I was warned by my father when I turned 21 that, although it seemed like it took a long to reach 21, three blinks from now I’d be 40. Boy was he right! The older I get, the faster time seems to pass by.
We’re two-thirds of the way through January 2010 already and I’m just now getting to my first blog post of the year. Weeks ago, I was tagged by my friend, Tim Ford (twitter, blog), for a meme about my Goals and Theme Word for 2010. A good and timely reminder to set aside some time to think about what I’d like to accomplish in the coming twelve months, and to share that with the world. What better way to hold yourself accountable than to share it with, well, everyone?
The Value of Setting Goals
As you can probably imagine, the life I’ve chosen keeps me pretty busy. Running my own consulting business, living on a hobby farm with animals and a garden, raising four wonderful kids with my wife of twelve years, and volunteering for church and Boy Scout activities requires me to prioritize. I need to make sure that what I’m doing is important. That’s not to say that it’s all work and no play for me. No, leisure time with my family is important to me. So I make sure that I take the time to have fun.
This begs the question: how do you know what is important? We can go through life putting out the fires that pop up along the way, reacting to the pressing need of the moment. But that’s very reactionary. It’s not planned. And it doesn’t allow you to make sure you’re generally moving in the right direction because your vision is limited to one fire at a time.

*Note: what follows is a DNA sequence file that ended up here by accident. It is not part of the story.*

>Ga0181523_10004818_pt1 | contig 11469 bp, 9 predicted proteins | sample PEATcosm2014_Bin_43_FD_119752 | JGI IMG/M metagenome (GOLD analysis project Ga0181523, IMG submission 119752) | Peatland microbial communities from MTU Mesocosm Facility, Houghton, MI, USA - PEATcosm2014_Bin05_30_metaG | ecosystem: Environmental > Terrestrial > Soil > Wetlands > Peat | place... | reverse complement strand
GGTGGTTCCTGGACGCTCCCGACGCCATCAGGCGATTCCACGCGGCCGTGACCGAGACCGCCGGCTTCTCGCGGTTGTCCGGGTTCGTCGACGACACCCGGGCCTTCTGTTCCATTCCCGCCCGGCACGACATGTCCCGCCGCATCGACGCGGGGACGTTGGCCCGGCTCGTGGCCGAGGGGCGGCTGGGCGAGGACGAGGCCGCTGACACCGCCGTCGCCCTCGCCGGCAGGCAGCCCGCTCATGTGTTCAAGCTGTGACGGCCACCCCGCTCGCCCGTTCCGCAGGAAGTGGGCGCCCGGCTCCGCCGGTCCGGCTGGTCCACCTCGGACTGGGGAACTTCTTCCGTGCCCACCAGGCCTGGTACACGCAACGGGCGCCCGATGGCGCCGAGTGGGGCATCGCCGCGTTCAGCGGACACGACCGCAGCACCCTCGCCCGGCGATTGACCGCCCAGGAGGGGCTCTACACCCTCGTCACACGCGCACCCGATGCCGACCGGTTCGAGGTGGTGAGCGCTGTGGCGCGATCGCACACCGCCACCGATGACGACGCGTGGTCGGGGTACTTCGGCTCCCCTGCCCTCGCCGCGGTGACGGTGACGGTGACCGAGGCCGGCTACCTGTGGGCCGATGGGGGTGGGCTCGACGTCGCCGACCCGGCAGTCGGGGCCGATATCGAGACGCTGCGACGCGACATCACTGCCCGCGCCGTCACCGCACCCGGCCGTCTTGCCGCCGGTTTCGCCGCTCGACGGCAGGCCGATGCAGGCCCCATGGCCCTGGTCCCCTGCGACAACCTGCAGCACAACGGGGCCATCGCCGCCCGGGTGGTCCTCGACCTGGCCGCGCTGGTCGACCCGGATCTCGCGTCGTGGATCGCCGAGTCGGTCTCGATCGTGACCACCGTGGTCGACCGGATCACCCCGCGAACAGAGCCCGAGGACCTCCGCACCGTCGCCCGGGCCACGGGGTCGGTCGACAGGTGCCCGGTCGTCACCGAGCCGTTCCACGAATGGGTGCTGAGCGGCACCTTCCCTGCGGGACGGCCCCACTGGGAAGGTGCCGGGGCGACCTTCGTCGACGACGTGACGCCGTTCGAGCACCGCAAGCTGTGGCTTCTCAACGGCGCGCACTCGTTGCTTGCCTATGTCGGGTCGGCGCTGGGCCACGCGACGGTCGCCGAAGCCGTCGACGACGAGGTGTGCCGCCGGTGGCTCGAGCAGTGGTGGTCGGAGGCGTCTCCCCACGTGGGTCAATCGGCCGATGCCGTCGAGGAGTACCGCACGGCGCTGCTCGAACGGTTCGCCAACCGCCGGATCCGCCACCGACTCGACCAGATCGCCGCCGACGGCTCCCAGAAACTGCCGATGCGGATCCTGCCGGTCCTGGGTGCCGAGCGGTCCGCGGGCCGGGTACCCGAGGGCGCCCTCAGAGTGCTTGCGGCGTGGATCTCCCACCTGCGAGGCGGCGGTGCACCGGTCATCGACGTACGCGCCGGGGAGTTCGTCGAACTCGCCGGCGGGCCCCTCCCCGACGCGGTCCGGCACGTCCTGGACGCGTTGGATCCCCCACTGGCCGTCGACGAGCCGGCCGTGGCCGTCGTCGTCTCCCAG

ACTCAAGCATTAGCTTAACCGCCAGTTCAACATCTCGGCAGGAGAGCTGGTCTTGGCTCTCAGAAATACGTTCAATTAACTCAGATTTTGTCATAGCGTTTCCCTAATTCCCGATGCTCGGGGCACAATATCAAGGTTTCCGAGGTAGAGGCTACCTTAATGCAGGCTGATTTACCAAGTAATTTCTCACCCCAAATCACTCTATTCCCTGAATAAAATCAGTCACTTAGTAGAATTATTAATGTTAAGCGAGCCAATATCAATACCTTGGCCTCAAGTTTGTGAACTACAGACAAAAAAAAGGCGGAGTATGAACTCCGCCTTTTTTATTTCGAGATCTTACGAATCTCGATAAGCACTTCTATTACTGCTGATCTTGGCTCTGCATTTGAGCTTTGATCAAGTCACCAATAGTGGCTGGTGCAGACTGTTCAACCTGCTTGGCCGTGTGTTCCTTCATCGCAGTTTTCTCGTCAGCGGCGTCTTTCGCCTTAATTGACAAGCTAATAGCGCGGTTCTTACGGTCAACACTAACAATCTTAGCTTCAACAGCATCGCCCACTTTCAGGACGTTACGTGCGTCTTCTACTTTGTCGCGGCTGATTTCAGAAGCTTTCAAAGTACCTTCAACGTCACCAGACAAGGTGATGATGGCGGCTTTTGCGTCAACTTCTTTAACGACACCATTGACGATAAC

To ensure that your overall direction is right, to know whether each of the fires puts before you will take you a step further in the direction you want to go, you must first define that direction. This is where goals come in.
Goals are set when there isn’t a fire immediately in front of us, when we have the time to think about what we want rather than what the pressing issue of the moment is asking of us. Goals give us a vision of the desired future. And with that vision in mind, we can evaluate each opportunity as it’s presented to us and compare it to that future-state that we’ve already defined. If the opportunity moves us a step closer to that future-state, we can embrace the opportunity, if it doesn’t we can take that into consideration as we evaluate what to do about it.
My Goals for 2010
I subscribe to the SMART goals theory. Each goal should be Specific, Measurable, Attainable, Realistic, and Timely. Essentially it boils down to “who does what by when” and in this case you are the “who”. This keeps us from creating fuzzy or indeterminate goals like “I’m going to blog more.” There is plenty of information online about SMART goals, just use your favorite search engine to find a plethora of information on the subject.
For the purposes of setting goals, I like to keep two broad categories in mind: the goals that pertain to my business and career and those that involve my home life.
My Professional Goals